Ex-German Soldiers Charged With Forming Mercenary Group To Fight in Yemen

The two former paratroopers face terror charges over allegations they tried to recruit soldiers and police officers to fight the Houthis in Yemen, as part of a paramilitary they hoped Saudi Arabia would bankroll.

20 October 2021, 4:20pm

Two former German soldiers have been charged with trying to form a terrorist organisation for attempting to create a mercenary army to fight for Saudi Arabia in Yemen, authorities said on Wednesday.

The two former paratroopers, identified only as Arend-Adolf G. and Achim A. in line with German privacy laws, were arrested early on Wednesday in raids by special forces police in the states of Bavaria and Baden-Württemberg. 

According to a statement from the Federal Prosecutor's Office, the men launched their efforts to establish the mercenary force at the start of 2021, aiming to recruit between 100-150 men with backgrounds in the German army or police. They had allegedly contacted at least seven people to try to recruit them for the unit before Wednesday’s raids.

Prosecutors said the accused intended for their mercenary force to fight in the war in Yemen, where a Saudi-led alliance has been fighting Iran-backed Houthi rebels since 2015, and hoped that Saudi Arabia would finance their paramilitary. To that end, Achim A. had allegedly repeatedly tried to set up meetings with the Saudi government to pitch the proposal, but got no response.


Aside from the Yemen deployment, prosecutors say that the unit also intended to operate as a private military company to fight in other conflicts. Their main motivation in forming the unit was financial, with the suspects hoping to secure a monthly wage of €40,000 (£33,825) for each fighter.

According to the German news site Spiegel, investigators were tipped off when one of the men who was approached to join the mercenary force blew the whistle to the German military’s counter-intelligence unit, which investigates extremism within the ranks. 

Both suspects had worked as contractors for the controversial German security company Asgaard – which has provided security to the Saudi embassy in Iraq – since leaving the German army. 

An Asgaard spokesperson told VICE World News via email that Achim A. worked as head of operation of the company’s security mission in Baghdad for about three weeks in November and December 2017, Arend-Adolf G. worked in the Baghdad compound from March to July of the same year.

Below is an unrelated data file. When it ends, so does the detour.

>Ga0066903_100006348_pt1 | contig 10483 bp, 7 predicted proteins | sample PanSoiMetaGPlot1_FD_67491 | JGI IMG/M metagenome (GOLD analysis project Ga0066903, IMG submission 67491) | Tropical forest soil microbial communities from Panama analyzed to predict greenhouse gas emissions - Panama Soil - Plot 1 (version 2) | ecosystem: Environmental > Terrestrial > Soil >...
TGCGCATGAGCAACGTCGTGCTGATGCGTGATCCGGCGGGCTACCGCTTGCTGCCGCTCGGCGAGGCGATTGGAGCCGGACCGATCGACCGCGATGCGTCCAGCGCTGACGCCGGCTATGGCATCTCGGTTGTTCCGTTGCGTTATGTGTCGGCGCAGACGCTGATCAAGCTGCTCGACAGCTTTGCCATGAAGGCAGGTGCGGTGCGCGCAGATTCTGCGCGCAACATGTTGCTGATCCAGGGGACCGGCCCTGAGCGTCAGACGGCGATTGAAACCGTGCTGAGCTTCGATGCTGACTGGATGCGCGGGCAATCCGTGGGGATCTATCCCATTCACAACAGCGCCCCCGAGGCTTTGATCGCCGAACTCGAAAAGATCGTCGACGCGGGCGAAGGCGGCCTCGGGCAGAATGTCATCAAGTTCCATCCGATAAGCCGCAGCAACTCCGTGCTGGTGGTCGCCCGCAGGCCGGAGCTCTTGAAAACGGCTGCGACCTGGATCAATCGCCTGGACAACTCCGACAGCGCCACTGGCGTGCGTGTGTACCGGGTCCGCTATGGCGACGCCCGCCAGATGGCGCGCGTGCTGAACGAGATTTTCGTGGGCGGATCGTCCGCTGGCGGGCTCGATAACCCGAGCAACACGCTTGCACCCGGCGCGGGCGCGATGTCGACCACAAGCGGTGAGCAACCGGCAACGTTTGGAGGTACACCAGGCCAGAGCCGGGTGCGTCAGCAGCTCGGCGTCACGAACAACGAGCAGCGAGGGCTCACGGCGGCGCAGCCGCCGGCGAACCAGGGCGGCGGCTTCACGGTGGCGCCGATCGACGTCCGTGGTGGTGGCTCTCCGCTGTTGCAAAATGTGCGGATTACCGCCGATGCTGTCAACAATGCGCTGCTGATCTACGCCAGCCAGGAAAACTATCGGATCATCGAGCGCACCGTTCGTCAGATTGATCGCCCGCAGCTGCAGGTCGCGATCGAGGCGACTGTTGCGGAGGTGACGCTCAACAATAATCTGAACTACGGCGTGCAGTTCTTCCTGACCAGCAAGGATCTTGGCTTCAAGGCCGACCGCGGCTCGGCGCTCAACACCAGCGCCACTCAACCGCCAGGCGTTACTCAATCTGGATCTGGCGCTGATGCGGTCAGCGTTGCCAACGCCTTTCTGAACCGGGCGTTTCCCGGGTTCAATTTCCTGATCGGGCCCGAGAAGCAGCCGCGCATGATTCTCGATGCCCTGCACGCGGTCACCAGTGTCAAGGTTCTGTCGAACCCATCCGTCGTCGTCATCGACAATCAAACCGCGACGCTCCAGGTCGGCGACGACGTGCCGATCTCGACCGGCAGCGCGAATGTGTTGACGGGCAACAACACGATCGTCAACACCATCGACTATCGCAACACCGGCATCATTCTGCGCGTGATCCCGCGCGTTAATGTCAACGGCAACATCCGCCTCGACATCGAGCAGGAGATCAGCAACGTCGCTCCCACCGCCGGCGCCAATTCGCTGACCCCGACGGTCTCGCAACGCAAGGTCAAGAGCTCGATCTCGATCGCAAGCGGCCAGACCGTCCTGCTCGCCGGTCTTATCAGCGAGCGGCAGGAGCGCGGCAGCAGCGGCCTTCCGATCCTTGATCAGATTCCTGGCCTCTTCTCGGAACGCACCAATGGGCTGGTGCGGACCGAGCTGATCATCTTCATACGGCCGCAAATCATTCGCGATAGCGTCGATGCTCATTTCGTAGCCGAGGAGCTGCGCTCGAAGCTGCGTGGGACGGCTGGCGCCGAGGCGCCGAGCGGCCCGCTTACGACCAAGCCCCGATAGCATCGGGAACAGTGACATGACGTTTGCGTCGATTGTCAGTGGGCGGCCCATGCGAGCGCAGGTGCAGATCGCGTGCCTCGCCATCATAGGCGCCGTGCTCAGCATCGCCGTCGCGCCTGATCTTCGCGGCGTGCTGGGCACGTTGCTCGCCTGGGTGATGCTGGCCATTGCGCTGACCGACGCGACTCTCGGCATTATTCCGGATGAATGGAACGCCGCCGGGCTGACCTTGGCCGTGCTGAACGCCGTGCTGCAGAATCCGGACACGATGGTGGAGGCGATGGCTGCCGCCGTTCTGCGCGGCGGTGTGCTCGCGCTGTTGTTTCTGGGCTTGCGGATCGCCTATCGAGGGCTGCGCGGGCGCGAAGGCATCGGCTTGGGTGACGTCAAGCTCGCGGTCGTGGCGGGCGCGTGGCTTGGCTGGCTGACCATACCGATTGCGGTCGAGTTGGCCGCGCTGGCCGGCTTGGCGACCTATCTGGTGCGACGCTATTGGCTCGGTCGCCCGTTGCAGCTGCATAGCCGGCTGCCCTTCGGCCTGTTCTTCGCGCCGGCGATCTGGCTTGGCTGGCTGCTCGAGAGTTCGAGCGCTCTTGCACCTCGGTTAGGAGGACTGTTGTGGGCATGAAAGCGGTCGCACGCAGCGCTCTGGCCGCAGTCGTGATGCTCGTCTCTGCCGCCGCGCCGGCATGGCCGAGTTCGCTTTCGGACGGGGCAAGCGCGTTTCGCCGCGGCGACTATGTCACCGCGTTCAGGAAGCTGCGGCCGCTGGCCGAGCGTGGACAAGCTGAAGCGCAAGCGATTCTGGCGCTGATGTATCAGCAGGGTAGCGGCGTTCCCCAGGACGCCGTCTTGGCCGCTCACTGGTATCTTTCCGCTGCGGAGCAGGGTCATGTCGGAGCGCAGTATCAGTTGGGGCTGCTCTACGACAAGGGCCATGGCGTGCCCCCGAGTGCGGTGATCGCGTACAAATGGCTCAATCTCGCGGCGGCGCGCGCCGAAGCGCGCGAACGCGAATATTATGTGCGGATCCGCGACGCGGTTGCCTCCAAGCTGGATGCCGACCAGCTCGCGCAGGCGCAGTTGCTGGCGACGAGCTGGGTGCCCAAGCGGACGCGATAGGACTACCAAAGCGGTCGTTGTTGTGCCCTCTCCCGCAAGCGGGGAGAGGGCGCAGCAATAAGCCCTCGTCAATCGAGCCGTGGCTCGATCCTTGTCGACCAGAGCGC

Asgaard actively recruits from the military and police, and has faced accusations of right-wing extremist attitudes within the group which have reportedly put it on the radar of German security services. 


Last year, an investigation by Spiegel and broadcaster ARD revealed that imagery was displayed at the company’s Baghdad base that glorified the Nazi era, including a Reichsflag and slogans used by the Wehrmacht, the armed forces of Nazi Germany. 

Meanwhile, one employee is currently under investigation for allegedly preparing “acts of violence which are a threat to the state,” by sending death threats to the left-wing politician Martina Renner. 

According to Spiegel, the Bundeswehr has forbidden its special forces to work for the company.

“Asgaard functions as a link between Germany’s security apparatus and the far-right scene,” Nicholas Potter, an expert on right-wing extremism at the Amadeu Antonio Foundation in Berlin told VICE World News.

The Asgaard spokesperson rejected the claims of far-right sentiment within the company, and blamed the allegations on a smear campaign from a former employee.

“There are no right-wing extremist attitudes among our employees, as far as we know,” said the spokesperson. “We are not a link to the far-right scene.”

READ: Stash of illegal weapons found on suspected far-right German soldier


Potter said the arrests were just the latest incident to highlight security concerns around Germany’s military, which has been hit with a string of far-right scandals in recent years. Earlier this month, Germany’s defence ministry said it was investigating a self-described “wolf pack” of alleged right-wing extremists in the unit that forms a guard of honour at state visits. Its alleged leader is reported to have posed for photographs in a T-shirt featuring a Nazi black sun motif.

Last year, the military counterintelligence unit opened investigations into 1,016 suspected extremists within the ranks, up from 743 the previous year, with more than 80 percent of them for far-right beliefs.

Experts say that while the hundreds of recorded cases represented only a tiny proportion of the Bundeswehr’s 183,000 active-duty personnel, the figures were nonetheless concerning because of the soldiers’ specialist military training, and access to weapons. Moreover, the number of recorded suspected cases likely represented only a fraction of the true scale of the issue.

READ: Germany is trying to get neo-Nazis out of its military

“The Bundeswehr has a serious problem with right-wing extremism: they are stockpiling weapons and even body bags, compiling lists of enemies, organising in Telegram groups and planning for societal collapse, which they call ‘Day X’,” said Potter. 

“This is a very real threat to democracy.”


extremism, Far right, bundeswehr, pmcs, mercenaries, worldnews

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